How can this be, you might well ask, given my longstanding and oft-mentioned reader’s love affair with Francis Crawford, the hero of her 6-volume saga The Lymond Chronicles? It may seem paradoxical, but it isn’t really. Dunnett’s Lymond books are among the very few books I don’t trust myself to write critically about, or to have dispassionate conversations about with people who (due to grave personal defects and dysfunctions, no doubt) don’t fall under their spell. So great is their hold on me that instead of sending me straight to her other books, my fanaticism has had the perverse effect of keeping me away from the House of Niccolò series (“better than Lymond,” you say? inconceivable!) or King Hereafter (“her masterpiece,” you say? pshaw!).
This year, however, I finally got over myself and made a start on Dunnett’s other historical novels, and of course they are every bit as rich, complicated, and astonishing. King Hereafter tells the story of the historical Macbeth, Thorfinn Sigurdsson, or Thorfinn the Great, as he is known. The outlines of the story are familiar from Shakespeare’s play, but Dunnett’s protagonist is a very different man, his rise to rule a lesson in politics and nation-building rather than ruthless ambition, his wife a noble partner and his equal in every way. Dunnett’s territory here ranges from the wind-swept Orkney islands, where “a man or woman could lean on the wind as into the bosom of God and look upon the whole sunlike world of green grass and blue sea,” to the opulence of Rome. The very virtuosity of her world-building makes King Hereafter challenging — Dunnett’s historical knowledge is vast and she makes no compromises on our behalf — but her obvious mastery earns our trust even as her fearless storytelling carries us along.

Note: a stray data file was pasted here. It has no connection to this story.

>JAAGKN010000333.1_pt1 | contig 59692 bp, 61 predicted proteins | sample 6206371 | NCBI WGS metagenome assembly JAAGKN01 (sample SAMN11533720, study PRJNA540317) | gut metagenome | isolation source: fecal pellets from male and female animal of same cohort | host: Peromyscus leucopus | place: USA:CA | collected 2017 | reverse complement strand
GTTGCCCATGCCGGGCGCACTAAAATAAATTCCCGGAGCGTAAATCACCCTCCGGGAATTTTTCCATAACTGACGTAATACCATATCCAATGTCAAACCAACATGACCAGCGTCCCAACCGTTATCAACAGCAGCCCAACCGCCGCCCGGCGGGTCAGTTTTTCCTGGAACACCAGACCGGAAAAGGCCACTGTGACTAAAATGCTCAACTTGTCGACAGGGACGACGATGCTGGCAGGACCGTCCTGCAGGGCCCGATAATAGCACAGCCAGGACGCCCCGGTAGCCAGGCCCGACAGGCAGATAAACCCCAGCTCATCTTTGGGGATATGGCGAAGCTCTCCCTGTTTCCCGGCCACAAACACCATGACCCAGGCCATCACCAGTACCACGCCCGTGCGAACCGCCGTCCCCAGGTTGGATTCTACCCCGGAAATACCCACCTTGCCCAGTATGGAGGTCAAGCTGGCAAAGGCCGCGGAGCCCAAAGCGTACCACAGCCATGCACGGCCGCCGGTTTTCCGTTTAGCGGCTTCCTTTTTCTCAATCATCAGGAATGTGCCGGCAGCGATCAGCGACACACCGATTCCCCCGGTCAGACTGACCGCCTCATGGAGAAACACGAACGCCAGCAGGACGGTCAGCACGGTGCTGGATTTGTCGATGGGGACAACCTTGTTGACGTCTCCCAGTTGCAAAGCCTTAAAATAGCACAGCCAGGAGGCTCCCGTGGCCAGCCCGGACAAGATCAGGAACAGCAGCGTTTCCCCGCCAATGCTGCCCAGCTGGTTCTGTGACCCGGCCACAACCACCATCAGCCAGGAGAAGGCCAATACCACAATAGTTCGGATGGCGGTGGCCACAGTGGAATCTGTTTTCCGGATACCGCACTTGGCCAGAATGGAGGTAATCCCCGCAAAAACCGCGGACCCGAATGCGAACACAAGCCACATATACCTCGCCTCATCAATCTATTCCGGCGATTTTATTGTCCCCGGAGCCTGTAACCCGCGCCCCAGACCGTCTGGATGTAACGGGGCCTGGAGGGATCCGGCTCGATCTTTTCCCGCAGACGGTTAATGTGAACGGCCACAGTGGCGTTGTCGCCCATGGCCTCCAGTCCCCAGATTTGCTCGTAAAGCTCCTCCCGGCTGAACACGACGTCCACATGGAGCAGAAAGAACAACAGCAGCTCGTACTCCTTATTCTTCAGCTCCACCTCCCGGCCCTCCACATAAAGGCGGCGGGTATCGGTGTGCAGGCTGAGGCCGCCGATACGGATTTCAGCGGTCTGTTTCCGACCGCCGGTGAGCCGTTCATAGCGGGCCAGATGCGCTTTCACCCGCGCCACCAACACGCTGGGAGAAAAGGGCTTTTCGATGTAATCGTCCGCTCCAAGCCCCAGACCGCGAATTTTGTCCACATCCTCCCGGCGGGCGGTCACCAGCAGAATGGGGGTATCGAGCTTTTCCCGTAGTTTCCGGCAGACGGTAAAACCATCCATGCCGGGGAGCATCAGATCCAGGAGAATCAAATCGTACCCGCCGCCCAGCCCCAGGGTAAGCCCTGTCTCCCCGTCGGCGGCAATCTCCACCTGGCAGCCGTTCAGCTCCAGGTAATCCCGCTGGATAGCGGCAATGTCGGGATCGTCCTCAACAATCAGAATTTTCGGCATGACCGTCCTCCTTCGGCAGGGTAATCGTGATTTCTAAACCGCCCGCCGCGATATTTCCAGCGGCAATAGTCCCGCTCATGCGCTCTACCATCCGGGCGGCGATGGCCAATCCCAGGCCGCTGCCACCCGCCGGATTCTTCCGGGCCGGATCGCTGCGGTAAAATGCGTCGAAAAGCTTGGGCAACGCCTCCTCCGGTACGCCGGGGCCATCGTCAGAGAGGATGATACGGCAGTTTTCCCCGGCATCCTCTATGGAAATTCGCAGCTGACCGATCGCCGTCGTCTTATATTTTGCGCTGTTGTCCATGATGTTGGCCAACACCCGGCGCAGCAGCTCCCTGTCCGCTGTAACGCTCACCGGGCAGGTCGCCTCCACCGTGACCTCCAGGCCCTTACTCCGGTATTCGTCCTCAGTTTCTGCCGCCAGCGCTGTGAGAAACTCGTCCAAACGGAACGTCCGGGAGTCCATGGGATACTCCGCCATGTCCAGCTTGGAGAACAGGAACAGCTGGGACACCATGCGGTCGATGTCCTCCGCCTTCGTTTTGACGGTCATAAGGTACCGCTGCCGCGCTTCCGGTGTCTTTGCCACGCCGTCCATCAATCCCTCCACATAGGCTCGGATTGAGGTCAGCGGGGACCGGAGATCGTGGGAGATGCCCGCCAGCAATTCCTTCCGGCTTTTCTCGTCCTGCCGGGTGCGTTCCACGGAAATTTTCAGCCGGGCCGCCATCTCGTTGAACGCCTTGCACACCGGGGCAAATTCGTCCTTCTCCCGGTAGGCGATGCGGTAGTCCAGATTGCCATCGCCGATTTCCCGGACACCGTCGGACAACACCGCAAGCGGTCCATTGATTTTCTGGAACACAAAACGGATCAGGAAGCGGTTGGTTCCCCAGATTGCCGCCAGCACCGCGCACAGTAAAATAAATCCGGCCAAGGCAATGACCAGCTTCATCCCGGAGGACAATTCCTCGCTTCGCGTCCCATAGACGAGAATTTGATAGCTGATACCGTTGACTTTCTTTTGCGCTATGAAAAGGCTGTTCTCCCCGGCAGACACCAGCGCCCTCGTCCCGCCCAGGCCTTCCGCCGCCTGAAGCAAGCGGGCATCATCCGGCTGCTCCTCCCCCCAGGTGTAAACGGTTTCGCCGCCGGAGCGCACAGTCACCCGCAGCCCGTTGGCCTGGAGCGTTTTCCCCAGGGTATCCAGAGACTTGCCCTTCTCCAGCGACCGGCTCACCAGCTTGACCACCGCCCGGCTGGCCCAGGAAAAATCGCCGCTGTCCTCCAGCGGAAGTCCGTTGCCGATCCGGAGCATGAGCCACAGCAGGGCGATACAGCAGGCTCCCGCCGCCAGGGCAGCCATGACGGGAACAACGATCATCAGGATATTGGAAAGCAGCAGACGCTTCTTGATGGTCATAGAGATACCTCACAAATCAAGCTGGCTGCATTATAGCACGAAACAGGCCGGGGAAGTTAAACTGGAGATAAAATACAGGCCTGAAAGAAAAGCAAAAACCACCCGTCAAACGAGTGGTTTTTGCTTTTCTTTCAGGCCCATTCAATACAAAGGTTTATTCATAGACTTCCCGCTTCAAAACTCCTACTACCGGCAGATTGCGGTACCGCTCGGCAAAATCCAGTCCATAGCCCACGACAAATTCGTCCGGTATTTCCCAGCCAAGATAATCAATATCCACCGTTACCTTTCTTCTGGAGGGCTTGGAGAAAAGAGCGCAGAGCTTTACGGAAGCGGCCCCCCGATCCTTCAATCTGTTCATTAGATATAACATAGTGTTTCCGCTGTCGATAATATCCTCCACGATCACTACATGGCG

Niccolò Rising, the first in another six-volume series, has many of the same qualities, though the world it immerses us in is 15th-century Flanders and the characters are not heroic warriors (not by and large, anyway, or not yet) but students, traders, and mercenaries. Compared to both King Hereafter or any of the Lymond books, Niccolò Rising has a slow burn: it builds its interest as much by the gradual revelation of character through action as it does by the twists and turns of its plot. And yet (also like Dunnett’s other novels) Niccolò Rising has a plot of such remarkable complexity that it defies both summary and belief — belief, that is, that anyone could actually be responsible for creating and interweaving its multitudinous elements.
This evidence of almost overweening intelligence becomes the reminder of Dunnett’s own presence, not just in Niccolò Rising but in all the books of hers that I’ve now read. That’s what I suppose I was trying to avoid, all those years I read only the Lymond books: oddly, those intensely, conspicuously written novels nonetheless always felt as if they came to my imagination unmediated. Indeed, it wasn’t until I took so much of my reading life online that I realized I’m just one among many for whom Francis Crawford is the nonpareil of literary heroes. How can I be sorry to find this fellowship? And yet I have felt just the faintest, most foolish hints of regret at the demystification of this very personal reading relationship. Taking up with Dunnett’s other books is another step in this direction, but one that’s impossible (after the fact, at least) to regret.